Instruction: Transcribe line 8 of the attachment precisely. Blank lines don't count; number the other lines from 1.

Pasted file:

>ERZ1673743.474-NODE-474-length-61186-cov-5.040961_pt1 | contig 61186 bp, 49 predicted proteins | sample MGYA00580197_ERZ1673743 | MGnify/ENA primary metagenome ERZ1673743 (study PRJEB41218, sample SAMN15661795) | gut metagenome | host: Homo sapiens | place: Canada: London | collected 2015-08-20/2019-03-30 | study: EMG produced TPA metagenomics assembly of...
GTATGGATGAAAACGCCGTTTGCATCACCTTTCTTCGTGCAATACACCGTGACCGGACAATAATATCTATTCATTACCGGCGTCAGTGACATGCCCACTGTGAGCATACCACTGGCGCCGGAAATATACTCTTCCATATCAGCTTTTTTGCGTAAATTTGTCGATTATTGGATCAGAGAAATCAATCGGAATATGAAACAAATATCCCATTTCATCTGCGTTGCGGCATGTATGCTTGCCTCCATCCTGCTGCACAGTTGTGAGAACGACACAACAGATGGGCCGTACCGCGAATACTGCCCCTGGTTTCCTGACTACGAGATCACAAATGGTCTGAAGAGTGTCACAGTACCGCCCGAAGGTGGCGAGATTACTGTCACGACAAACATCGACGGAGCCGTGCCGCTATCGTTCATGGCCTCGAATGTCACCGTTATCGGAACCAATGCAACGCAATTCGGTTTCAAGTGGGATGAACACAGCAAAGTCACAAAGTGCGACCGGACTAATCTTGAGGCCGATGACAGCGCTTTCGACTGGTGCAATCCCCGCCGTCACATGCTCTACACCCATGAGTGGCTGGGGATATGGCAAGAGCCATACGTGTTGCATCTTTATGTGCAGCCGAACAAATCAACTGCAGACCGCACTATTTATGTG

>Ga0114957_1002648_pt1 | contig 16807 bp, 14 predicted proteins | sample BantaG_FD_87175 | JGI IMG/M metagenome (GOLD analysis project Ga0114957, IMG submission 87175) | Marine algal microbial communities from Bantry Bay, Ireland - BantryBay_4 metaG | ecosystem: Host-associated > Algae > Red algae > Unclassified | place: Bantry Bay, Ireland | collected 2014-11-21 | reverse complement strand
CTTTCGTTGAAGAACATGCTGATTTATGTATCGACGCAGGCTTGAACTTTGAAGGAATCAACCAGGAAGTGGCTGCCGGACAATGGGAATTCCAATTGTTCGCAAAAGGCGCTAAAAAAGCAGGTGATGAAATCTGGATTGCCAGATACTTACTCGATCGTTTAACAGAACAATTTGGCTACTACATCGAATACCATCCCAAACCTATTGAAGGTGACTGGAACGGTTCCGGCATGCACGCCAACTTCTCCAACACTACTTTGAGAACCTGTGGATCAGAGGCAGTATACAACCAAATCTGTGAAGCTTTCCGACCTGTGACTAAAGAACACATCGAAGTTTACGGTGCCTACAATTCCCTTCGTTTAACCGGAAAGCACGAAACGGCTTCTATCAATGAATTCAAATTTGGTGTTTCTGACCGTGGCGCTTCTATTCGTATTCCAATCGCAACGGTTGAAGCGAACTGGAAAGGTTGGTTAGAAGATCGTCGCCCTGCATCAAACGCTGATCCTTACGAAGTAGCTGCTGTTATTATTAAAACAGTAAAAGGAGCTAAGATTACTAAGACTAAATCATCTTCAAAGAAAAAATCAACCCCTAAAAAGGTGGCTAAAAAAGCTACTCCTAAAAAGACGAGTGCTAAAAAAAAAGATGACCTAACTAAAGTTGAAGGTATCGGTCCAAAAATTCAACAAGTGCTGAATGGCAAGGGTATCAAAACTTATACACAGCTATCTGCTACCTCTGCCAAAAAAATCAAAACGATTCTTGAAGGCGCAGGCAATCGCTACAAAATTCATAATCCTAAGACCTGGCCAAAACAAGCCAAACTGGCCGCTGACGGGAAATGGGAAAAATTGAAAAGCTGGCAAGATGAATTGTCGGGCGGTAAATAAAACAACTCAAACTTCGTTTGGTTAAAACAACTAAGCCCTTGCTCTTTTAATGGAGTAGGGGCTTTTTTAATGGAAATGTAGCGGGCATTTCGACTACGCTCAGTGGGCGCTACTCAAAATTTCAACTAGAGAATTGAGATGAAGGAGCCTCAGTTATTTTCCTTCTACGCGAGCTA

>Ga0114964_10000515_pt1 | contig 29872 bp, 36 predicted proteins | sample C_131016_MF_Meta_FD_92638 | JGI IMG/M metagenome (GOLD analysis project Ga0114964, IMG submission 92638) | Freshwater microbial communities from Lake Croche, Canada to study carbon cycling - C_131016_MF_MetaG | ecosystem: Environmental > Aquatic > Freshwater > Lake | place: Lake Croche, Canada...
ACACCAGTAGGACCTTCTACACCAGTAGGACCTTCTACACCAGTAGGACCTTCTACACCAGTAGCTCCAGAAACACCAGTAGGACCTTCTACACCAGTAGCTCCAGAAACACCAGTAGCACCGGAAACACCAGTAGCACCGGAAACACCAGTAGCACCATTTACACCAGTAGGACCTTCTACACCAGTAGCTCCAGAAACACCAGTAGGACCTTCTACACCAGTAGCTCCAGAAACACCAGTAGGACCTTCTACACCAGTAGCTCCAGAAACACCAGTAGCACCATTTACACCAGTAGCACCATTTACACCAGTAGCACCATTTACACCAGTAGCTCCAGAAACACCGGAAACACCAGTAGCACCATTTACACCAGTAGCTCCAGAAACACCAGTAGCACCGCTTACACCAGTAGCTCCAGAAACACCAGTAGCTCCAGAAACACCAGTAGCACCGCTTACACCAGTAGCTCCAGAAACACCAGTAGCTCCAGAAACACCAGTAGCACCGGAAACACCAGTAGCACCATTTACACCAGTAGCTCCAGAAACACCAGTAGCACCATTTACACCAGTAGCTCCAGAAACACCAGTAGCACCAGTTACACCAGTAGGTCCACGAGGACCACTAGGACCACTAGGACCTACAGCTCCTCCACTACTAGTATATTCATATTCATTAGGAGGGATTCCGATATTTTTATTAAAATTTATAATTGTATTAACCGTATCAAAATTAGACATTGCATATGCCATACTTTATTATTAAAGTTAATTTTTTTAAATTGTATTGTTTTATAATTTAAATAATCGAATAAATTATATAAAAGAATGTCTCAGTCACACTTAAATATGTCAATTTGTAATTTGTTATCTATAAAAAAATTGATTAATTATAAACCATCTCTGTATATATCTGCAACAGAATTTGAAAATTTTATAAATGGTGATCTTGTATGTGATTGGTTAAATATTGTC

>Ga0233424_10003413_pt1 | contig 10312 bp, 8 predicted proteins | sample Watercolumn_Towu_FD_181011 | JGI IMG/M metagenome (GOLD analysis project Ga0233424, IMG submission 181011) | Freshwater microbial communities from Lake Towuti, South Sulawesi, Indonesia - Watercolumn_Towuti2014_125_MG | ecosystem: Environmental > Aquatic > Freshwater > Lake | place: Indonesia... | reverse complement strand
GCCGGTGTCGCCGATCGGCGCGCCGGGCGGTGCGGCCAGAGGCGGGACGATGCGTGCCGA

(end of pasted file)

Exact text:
GCCGGTGTCGCCGATCGGCGCGCCGGGCGGTGCGGCCAGAGGCGGGACGATGCGTGCCGA